So if you have followed along these steps, you probably have figured out the solution which is that we must define **__rmul__** in **Point** class, so that **p1.__rmul__(2)** should get executed.

**What should be inside this function?**

**p1.__rmul__(2)** means that **self** is **p1** and second input argument is **2** and we need to return a new point with scaled **xy** coordinates. So, we should have **__rmul__** defined as:

```
def __rmul__(self,num):
return Point(self.x*num,self.y*num)
```

But this is exactly what **__mul__** does, and hence we can also do as:

```
def __rmul__(self,num):
return self*num
```

Above return statement with multiplication will call the **__mul__** method.
Even a better approach will be to just declare:

`__rmul__=__mul__`

Because the function are also Objects and we are saying that **__rmul__** is referring to same object as **__mul__**.
The complete code will be:

```
class Point:
def __init__(self,x,y):
self.x=x
self.y=y
def __str__(self):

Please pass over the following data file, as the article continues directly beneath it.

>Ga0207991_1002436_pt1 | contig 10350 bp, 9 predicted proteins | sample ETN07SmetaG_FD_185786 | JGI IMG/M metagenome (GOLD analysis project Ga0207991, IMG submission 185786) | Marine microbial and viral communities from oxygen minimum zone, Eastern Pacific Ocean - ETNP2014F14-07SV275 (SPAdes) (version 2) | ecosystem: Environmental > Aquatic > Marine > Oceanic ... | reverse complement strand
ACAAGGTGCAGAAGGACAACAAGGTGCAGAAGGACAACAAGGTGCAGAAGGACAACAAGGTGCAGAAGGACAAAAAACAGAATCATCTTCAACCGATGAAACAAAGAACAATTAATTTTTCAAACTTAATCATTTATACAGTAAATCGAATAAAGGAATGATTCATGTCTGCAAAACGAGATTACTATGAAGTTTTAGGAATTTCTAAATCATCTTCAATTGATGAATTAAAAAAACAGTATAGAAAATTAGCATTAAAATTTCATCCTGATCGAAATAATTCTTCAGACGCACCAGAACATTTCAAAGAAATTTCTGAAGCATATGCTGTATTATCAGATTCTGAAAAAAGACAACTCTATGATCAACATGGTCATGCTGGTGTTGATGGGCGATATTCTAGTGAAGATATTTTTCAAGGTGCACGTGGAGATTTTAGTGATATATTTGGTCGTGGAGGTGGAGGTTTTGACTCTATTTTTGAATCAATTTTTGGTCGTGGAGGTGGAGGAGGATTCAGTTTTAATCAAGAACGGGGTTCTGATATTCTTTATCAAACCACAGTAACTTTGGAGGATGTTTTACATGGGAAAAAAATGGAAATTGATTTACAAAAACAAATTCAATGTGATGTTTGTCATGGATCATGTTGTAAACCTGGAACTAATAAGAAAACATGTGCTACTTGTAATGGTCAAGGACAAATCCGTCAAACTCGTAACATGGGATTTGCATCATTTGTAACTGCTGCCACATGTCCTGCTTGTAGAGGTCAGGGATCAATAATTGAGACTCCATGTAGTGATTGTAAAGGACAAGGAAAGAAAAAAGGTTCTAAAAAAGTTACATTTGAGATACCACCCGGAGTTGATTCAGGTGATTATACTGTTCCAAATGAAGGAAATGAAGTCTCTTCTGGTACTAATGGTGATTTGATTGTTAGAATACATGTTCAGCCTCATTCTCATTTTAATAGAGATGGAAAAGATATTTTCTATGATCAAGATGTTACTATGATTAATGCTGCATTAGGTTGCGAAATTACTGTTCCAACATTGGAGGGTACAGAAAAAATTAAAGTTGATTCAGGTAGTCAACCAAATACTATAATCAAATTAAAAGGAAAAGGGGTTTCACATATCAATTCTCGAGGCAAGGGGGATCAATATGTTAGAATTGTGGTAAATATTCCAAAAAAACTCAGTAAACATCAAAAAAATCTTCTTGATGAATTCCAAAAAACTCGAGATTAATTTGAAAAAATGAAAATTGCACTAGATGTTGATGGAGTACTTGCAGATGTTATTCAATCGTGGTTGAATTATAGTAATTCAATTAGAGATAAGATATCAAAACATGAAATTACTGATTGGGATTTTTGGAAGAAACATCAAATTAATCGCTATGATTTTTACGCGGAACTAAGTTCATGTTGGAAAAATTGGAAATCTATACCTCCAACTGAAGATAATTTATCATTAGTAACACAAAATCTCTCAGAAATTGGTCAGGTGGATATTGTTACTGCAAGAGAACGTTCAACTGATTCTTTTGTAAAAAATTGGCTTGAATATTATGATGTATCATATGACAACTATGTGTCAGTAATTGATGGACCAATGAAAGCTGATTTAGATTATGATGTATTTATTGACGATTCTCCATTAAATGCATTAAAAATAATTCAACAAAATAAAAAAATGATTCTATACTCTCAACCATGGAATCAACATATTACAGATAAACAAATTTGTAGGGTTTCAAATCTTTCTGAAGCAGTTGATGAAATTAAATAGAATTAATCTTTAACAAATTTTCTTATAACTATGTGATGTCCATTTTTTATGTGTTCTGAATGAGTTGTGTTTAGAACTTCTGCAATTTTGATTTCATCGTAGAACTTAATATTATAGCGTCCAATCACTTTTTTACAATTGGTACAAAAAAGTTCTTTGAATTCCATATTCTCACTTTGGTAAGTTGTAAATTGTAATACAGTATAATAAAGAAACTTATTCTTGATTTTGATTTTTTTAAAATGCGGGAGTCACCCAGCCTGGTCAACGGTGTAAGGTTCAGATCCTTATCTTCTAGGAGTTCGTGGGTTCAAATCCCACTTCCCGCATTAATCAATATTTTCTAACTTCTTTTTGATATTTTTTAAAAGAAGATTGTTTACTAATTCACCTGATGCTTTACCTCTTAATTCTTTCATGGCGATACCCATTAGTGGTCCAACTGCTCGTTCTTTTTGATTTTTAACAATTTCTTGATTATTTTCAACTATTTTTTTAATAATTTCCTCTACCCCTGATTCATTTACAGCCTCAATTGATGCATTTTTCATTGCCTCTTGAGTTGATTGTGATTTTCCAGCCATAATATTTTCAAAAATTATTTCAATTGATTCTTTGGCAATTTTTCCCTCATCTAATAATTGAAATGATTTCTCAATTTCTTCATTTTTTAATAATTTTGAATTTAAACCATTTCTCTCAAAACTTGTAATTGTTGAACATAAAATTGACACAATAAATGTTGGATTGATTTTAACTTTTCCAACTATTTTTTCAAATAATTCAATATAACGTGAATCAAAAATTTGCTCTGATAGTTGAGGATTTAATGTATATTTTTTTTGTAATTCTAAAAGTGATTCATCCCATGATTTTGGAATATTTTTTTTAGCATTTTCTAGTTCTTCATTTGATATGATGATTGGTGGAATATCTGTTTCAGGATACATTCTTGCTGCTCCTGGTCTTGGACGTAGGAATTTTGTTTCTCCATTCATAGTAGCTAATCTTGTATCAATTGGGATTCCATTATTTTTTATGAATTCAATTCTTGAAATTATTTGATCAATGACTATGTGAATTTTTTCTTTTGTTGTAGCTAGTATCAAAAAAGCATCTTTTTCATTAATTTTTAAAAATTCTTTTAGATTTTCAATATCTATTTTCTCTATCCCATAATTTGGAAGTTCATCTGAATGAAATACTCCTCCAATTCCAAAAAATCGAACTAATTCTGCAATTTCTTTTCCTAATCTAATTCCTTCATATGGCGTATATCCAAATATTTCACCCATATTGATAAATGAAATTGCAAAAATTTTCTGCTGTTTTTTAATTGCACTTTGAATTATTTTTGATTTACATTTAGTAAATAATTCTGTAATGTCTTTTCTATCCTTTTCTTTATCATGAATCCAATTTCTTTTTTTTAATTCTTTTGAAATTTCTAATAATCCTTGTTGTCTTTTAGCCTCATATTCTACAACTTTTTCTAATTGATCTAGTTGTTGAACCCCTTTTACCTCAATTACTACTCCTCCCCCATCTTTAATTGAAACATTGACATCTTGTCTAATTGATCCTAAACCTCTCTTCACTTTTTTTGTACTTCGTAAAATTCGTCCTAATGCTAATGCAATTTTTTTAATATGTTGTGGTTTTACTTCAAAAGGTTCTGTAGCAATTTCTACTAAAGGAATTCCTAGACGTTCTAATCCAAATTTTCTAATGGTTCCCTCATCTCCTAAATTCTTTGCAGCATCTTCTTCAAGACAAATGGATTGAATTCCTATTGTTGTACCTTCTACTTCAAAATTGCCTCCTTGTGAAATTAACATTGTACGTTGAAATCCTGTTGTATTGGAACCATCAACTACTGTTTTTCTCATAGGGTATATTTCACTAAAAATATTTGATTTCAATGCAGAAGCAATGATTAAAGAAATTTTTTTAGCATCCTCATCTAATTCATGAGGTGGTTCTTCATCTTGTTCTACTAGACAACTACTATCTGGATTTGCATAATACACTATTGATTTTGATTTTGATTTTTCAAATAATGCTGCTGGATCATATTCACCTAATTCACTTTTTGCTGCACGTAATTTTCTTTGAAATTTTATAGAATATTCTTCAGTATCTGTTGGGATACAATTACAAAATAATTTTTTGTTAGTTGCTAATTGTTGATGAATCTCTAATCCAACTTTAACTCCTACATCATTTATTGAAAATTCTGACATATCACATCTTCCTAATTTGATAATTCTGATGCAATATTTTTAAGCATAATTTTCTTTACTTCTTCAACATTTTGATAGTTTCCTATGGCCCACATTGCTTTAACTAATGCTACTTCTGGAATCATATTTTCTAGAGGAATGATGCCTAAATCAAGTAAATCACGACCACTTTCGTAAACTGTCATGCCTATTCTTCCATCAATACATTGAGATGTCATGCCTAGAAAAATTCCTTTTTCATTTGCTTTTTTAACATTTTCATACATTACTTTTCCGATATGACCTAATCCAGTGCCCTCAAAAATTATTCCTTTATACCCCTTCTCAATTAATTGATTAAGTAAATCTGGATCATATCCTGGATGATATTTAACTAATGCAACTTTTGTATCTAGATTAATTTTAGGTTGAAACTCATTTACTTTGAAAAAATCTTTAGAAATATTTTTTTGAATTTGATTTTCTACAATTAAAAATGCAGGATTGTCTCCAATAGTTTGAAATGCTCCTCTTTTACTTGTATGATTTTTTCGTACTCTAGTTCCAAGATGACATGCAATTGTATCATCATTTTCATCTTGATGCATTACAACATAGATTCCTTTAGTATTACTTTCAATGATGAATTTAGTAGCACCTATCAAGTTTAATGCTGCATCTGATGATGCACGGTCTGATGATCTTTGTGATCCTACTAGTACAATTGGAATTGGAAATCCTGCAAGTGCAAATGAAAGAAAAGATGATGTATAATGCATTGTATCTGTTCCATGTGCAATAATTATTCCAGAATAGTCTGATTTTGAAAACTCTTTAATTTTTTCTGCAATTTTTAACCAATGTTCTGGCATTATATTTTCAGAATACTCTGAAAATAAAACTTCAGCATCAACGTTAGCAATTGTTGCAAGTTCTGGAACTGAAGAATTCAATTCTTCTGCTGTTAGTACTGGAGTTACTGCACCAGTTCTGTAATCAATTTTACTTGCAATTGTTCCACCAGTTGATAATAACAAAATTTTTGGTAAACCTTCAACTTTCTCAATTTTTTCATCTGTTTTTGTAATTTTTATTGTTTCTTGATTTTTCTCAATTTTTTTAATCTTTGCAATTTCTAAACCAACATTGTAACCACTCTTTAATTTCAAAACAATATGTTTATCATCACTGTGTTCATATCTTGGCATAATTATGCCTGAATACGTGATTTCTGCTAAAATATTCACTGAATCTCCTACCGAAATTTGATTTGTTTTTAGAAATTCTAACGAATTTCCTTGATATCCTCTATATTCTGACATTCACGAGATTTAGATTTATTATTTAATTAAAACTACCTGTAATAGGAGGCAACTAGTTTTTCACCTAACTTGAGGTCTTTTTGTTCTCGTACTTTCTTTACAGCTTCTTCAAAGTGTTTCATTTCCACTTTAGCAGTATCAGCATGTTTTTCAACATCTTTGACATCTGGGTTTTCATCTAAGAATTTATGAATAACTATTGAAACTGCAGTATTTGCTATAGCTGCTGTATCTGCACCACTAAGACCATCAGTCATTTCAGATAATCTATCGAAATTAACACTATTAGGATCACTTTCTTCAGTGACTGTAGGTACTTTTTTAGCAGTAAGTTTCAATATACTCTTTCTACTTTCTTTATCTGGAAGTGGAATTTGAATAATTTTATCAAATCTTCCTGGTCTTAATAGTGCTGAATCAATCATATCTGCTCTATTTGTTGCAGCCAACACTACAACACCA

return f'({self.x},{self.y})'
def __add__(self,other):
return Point(self.x+other.x,self.y+other.y)
def __mul__(self,num):
return Point(self.x*num,self.y*num)
__rmul__=__mul__
p1=Point(3,4)
p2=2*p1
print(p2)
```

And now we will get the correct output as **(6,8)**.

You can see that it is just the one last line added in Point class i.e. **__rmul__=__mul__** and it resolved a big problem. And that is all because of the power of **NotImplemented** and **Reflection Function** support of Python.

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**You can find further detail with more practice examples in this video:**

**If you need more detail on Magic Methods, you can find that in the following videos:**